ALEXANDRIA, Va. – Paul Manafort lied to keep himself flush with cash and to maintain his luxurious lifestyle when his income dropped off, prosecutors told jurors Wednesday in closing arguments in the former Trump campaign chairman’s financial fraud trial.
The government’s case boils down to “Mr. Manafort and his lies,” prosecutor Greg Andres said.
“When you follow the trail of Mr. Manafort’s money, it is littered with lies,” Andres said as he made his final pitch that the jury should weigh a trove of evidence presented over the past few weeks and find Manafort guilty of 18 felony counts.
Attorneys for Manafort, who is accused of tax evasion and bank fraud, will have their chance in front of jurors later in the day.
WATCH: Paul Manafort’s defense team rested without calling any witnesses Tuesday, placing the former Donald Trump aide’s fate in the hands of jurors in his trial on tax and bank fraud charges
Andres took jurors through a methodical rundown of the 18 charges, and the documentary evidence supporting each.
A screen showed jurors emails written by Manafort that contained some of the most damning evidence indicating he was aware of the fraud, and not simply a victim of underlings who managed his financial affairs.
“Mr. Manafort’s scheme, when you break it down, was not all that complicated. But it was hidden, for sure,” Andres said.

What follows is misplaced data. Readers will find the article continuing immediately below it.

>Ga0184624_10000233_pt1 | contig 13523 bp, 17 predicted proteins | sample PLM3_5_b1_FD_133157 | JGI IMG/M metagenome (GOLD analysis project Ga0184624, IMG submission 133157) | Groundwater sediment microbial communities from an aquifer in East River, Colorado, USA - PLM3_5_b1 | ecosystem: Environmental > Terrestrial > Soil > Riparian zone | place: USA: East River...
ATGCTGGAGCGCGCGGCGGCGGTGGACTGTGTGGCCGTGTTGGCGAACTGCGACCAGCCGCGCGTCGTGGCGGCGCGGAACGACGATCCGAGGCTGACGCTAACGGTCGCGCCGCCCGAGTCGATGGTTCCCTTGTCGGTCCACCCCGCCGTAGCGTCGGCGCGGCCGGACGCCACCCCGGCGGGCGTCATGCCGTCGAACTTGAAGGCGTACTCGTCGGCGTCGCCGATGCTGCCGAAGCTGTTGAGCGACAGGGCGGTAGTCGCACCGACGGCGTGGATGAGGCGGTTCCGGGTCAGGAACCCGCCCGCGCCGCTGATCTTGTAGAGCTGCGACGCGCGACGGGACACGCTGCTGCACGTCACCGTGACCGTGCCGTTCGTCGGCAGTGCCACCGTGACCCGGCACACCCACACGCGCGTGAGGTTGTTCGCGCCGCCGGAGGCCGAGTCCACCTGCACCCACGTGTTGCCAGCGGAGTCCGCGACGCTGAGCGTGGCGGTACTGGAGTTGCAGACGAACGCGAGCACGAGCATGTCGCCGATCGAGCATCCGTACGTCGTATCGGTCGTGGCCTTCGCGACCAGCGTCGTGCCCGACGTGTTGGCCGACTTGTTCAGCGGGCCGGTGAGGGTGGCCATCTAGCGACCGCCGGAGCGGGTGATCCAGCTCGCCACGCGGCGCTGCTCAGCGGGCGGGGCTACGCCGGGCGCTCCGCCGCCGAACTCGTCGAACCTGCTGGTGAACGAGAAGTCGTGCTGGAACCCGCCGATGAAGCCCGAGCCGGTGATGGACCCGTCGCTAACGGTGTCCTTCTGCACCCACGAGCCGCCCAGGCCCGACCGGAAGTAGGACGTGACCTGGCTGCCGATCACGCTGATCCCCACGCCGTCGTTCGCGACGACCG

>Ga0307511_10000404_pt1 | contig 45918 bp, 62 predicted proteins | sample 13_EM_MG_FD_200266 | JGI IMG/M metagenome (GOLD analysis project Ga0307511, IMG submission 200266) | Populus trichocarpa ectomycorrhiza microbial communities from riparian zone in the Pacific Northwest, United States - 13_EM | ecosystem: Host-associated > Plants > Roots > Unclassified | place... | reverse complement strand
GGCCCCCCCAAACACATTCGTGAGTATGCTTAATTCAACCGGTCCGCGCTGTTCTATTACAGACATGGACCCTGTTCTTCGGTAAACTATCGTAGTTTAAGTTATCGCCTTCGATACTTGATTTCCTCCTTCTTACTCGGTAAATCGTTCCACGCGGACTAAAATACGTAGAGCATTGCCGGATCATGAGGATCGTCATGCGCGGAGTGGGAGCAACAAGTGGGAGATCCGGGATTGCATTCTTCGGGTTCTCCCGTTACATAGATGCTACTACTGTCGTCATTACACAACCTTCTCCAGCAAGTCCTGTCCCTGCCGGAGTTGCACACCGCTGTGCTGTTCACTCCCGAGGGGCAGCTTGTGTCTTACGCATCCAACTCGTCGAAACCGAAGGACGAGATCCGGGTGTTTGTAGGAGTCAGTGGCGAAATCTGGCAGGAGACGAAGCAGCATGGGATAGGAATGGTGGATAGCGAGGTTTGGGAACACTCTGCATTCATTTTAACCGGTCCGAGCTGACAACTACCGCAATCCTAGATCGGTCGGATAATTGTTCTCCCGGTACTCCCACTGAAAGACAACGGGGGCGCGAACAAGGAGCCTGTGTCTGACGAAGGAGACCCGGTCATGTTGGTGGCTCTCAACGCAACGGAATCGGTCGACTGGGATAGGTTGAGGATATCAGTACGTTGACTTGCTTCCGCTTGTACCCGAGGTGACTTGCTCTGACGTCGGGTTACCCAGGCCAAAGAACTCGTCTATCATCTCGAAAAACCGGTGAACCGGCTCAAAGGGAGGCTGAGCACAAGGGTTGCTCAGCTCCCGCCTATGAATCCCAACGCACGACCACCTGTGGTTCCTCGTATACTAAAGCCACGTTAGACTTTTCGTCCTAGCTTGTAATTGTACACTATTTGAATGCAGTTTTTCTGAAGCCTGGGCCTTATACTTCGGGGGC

Andres highlighted one email in which he said Manafort sent an inflated statement of his income to bank officers reviewing a loan application he submitted. He highlighted another in which Manafort acknowledged his control of one of more than 30 holding companies in Cyprus that prosecutors say Manafort used to funnel more than $60 million he earned advising politicians in Ukraine.
Prosecutors say Manafort falsely declared that money to be loans rather than income to keep from paying taxes on it.
“Ladies and gentlemen, a loan is not income, and income is not a loan. You do not need to be a tax expert to understand this,” Andres said.
Several jurors took notes while Andres talked; others gazed attentively. Manafort primarily directed his gaze at the computer screen where documents were shown, rather than looking at jurors.
Manafort chose not to testify or call any witnesses in his defence.
The case doesn’t address allegations of Russian interference in the 2016 election. Special Counsel Robert Mueller has been tasked with investigating those allegations, as well as possible collusion with the Trump campaign, although that’s not part of the fraud case against Manafort.
But as a result of the ongoing probe, Mueller’s legal team says it discovered Manafort hiding millions of dollars in income he received advising Ukrainian politicians. The defence has tried to blame Manafort’s financial mistakes on his former deputy, Rick Gates. Defence attorneys have called Gates a liar, philanderer and embezzler as they’ve sought to undermine his testimony.
The defence rested its case Tuesday more than two-hour hearing that was closed to the public. The judge has not given any explanation for the sealed proceeding, only noting that a transcript of it would become public after Manafort’s case concludes.